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The accelerating transition from coal-fired electricity to renewables is great news for the climate, but poses tough economic challenges to dependent communities like Farmington and Shiprock, New Mexico.

After decades of a local economy linked to the jobs around mining and burning coal, the upheaval stokes uncertainty and concern.

That’s why last week’s announced proposal by Arizona Public Service Co. to fund the country’s largest financial package for just and equitable transition for impacted communities on the Navajo Nation is welcome news. APS is the majority owner of the Four Corners Power Plant near Shiprock, one of the largest remaining coal plants in the Southwest. The utility committed to $128 million in financial assistance to Navajo communities and governments in the coming decade.

The transition money is all the more critical given the lack of transition assistance when the enormous Navajo Generating Station near Page, Arizona, closed in 2019. The utilities involved there walked away without any guarantee for smoothing the abrupt departure.

Four Corners Power Plant is currently slated for closure by 2031. But many observers expect that date will accelerate as the cost saving gained by shifting from coal to renewables grows increasingly lopsided.

Recent analyses highlight once more the significant savings to utilities from replacing coal with wind and solar. One common measure is the levelized cost of energy calculated by the international consulting firm Lazard. It’s much cheaper to build new solar and wind generating facilities than to continue operating existing coal-fired power plants.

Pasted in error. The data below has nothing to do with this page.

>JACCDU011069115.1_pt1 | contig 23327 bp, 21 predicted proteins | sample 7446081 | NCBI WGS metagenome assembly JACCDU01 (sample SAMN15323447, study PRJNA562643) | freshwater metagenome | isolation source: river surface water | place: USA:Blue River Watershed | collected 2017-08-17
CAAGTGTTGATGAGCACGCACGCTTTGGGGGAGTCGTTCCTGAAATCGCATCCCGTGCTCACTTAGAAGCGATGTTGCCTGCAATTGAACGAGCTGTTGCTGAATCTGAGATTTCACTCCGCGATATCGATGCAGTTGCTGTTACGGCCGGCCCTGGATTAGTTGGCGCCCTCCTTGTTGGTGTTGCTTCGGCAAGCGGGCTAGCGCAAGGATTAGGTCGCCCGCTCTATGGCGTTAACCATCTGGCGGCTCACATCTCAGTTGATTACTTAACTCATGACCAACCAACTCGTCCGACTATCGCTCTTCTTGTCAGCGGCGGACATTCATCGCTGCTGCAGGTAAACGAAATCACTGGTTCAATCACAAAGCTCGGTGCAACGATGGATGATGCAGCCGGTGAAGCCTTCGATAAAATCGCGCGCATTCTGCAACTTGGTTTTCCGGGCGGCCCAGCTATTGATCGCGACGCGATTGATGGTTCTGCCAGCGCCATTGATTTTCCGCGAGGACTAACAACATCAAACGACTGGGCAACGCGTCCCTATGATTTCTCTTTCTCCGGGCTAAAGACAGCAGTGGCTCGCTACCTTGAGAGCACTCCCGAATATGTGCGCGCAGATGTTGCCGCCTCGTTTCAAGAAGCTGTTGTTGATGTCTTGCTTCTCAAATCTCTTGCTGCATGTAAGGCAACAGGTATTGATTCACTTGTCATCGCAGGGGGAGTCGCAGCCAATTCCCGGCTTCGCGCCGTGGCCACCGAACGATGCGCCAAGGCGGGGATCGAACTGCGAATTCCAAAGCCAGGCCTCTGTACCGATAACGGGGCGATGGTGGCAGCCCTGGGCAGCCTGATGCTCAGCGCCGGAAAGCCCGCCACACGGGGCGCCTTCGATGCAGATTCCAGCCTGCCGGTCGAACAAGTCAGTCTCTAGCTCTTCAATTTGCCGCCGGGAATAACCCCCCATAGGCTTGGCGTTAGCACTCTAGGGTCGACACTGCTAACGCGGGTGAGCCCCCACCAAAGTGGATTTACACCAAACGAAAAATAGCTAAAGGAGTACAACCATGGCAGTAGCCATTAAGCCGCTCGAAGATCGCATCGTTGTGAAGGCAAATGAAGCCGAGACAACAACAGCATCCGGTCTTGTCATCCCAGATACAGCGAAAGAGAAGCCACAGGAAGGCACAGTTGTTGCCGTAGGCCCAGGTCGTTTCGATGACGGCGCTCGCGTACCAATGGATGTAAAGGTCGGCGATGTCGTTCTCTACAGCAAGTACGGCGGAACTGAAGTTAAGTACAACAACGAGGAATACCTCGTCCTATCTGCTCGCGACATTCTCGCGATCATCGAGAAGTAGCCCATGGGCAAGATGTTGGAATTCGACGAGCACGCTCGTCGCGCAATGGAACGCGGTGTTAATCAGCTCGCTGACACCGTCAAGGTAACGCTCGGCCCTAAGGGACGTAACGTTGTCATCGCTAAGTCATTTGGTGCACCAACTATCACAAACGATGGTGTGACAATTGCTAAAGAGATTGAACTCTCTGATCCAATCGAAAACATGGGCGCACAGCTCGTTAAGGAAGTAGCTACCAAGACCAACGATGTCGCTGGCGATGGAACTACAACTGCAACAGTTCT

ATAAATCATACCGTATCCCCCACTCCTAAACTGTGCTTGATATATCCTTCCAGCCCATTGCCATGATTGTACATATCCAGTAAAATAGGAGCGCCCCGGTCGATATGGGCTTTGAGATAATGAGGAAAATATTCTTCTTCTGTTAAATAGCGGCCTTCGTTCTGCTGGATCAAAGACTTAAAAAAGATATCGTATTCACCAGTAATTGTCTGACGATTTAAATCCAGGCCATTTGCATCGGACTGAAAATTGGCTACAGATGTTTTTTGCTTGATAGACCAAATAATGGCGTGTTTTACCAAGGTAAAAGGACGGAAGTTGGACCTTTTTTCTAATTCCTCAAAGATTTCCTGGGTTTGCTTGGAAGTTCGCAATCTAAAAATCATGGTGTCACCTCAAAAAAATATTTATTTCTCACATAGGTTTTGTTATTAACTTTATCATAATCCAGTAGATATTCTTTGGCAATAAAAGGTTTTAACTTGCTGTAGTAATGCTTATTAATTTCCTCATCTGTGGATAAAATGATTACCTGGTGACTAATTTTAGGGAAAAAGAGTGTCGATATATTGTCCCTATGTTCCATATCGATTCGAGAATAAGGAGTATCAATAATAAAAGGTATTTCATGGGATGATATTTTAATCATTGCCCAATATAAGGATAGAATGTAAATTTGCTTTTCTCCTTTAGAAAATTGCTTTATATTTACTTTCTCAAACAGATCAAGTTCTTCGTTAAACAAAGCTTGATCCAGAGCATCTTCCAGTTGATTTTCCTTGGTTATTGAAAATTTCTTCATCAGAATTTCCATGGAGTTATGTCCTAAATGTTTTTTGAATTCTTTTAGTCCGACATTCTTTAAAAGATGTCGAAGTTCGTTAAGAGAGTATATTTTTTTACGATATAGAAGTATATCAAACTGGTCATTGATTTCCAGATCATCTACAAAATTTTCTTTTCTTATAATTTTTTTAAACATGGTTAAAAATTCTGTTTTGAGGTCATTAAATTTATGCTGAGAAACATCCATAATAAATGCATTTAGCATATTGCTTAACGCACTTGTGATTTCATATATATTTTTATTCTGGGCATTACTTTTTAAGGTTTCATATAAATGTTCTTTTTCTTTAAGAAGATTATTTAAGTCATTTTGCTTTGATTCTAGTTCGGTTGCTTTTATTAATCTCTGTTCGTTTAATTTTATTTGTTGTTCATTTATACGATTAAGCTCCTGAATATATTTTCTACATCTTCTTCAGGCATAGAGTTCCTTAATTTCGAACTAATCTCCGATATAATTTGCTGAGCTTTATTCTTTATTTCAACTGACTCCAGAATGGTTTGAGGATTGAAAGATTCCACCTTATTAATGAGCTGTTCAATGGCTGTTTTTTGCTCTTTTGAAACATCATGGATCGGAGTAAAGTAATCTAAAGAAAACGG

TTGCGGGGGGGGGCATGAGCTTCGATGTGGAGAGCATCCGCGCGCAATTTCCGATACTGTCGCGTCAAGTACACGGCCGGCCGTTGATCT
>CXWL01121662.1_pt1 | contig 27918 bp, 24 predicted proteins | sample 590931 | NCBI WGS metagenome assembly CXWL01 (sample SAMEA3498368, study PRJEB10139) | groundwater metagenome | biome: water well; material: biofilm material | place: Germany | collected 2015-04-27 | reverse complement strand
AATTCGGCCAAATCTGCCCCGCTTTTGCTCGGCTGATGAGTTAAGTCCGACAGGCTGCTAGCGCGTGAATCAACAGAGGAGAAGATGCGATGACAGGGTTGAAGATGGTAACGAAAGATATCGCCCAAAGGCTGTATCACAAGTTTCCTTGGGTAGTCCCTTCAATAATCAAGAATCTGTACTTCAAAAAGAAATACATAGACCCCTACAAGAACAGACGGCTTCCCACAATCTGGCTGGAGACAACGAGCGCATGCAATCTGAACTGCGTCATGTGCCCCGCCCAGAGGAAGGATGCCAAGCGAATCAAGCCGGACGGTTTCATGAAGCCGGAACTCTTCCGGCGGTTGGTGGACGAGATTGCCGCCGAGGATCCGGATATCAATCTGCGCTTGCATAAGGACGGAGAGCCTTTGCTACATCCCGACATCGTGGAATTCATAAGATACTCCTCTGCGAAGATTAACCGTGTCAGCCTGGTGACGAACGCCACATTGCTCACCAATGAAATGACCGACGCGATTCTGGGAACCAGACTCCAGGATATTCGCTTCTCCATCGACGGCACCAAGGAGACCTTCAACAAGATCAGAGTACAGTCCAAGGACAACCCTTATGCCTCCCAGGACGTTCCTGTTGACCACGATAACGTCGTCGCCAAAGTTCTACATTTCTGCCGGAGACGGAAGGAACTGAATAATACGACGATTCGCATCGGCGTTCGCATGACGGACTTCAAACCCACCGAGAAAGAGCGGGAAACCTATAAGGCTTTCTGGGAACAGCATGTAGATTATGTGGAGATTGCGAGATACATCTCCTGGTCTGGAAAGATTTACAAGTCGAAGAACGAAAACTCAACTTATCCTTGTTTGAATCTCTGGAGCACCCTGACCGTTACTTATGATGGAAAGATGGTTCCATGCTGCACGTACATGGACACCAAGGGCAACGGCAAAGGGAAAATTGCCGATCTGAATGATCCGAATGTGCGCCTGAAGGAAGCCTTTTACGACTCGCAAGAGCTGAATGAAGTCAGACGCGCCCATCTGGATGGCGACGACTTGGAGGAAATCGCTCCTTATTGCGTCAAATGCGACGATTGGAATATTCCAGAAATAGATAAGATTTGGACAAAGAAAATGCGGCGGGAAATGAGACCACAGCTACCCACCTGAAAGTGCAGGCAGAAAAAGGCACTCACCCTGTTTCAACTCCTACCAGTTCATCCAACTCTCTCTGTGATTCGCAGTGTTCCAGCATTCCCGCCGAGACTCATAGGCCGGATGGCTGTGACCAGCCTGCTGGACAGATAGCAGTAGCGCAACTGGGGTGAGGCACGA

According to Lazard, new wind and solar cost under 3 cents per kilowatt-hour, while just the operating expense for coal runs more than 4 cents per kilowatt-hour. Wind and solar benefit from free fuel delivered by the wind and sun directly to the power plant. Even when one accounts for the construction expense, it’s still much cheaper than mining, transporting and burning coal in an existing facility.

APS has committed to be 100% carbon free by 2050 and completely abandon coal in 10 years. It joins the ranks of Public Service Co. of New Mexico, Xcel Energy and other utilities in the stampede for the exits from coal. Our own electric supplier in Southwest Colorado, Tri-State Generation and Transmission Association, has similarly touted the green dividend, as they call it, from a quick transition to renewables from coal.

The proposed transition package offers welcome financial relief to many Navajo communities. APS is committing to $10 million per year for 10 years to the Navajo Nation and to implement 600 megawatts of renewable energy projects on the Navajo Nation and in the Four Corners. APS proposes to help the Navajo Nation acquire water rights associated with the power plant and share in revenue from the transmission lines crossing the Navajo Nation.

One inequity of energy development has been the lack of access to electricity for many Navajos. The massive transmission lines winging across the desert exported power to distant cities like Phoenix and Los Angeles, but still left thousands of Navajos without electricity. One aspect of the APS proposal helps alleviate the lack of access to electricity and doubles the distance to 4,000 feet for free connection to existing distribution lines.

The proposal includes additional money for the Hopi Tribe, impacted by closure of Kayenta coal mine, and other communities nearby the Cholla power plant that may similarly be affected in future years.

Our region will remain an energy generation hub far into the future with at least 1,700 megawatts of solar projects currently on tap to replace coal. We’ll continue to power the Southwest, generating electrons for homes and business, but fueled by the sun instead of fossil fuels.

This content first published in the Durango Herald here. 

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